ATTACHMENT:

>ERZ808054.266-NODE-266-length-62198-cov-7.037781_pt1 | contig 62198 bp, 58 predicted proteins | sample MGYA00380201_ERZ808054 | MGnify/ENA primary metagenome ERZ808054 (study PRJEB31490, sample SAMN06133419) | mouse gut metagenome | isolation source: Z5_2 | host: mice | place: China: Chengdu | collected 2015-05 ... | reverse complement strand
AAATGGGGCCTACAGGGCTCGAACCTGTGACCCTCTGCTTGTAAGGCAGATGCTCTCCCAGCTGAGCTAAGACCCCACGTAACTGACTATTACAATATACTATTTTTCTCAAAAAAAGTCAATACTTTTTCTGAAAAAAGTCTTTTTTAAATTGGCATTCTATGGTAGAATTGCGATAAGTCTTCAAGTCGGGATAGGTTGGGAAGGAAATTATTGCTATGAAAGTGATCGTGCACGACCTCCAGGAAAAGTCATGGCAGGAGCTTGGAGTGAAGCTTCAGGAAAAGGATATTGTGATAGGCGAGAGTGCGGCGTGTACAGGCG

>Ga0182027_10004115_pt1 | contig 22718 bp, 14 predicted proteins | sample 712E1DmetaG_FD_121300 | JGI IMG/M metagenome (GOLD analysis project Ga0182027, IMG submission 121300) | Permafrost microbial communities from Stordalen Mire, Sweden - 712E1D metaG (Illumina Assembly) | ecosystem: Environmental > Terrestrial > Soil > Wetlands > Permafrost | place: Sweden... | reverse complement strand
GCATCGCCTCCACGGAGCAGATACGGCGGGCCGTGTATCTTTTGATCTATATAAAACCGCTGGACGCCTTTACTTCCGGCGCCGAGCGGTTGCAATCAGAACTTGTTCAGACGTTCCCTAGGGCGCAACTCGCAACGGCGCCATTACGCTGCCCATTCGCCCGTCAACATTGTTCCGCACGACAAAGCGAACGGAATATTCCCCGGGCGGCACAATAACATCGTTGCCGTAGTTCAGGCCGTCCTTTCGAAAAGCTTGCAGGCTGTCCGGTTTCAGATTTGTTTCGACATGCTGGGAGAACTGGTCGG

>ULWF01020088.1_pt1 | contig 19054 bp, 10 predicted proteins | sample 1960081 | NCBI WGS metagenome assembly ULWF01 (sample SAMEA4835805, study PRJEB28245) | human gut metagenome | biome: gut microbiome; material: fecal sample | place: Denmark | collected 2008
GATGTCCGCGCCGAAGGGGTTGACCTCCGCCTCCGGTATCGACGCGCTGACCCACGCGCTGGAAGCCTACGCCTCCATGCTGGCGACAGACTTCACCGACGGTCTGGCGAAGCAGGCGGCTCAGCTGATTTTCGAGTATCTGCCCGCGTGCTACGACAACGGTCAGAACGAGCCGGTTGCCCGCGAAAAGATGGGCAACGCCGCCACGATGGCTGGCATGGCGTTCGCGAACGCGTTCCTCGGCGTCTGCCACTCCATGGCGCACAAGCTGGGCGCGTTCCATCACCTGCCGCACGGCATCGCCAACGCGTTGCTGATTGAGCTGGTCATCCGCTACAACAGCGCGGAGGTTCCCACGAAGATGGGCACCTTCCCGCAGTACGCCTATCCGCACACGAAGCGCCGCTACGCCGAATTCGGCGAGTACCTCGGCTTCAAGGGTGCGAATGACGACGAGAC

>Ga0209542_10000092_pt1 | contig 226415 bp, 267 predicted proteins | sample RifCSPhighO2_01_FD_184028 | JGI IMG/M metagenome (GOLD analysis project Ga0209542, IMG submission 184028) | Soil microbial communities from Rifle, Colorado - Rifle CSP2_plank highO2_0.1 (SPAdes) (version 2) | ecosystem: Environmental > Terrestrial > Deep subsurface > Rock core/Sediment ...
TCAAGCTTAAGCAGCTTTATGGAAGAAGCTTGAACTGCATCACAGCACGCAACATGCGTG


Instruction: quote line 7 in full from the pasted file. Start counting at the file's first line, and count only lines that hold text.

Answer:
>Ga0209542_10000092_pt1 | contig 226415 bp, 267 predicted proteins | sample RifCSPhighO2_01_FD_184028 | JGI IMG/M metagenome (GOLD analysis project Ga0209542, IMG submission 184028) | Soil microbial communities from Rifle, Colorado - Rifle CSP2_plank highO2_0.1 (SPAdes) (version 2) | ecosystem: Environmental > Terrestrial > Deep subsurface > Rock core/Sediment ...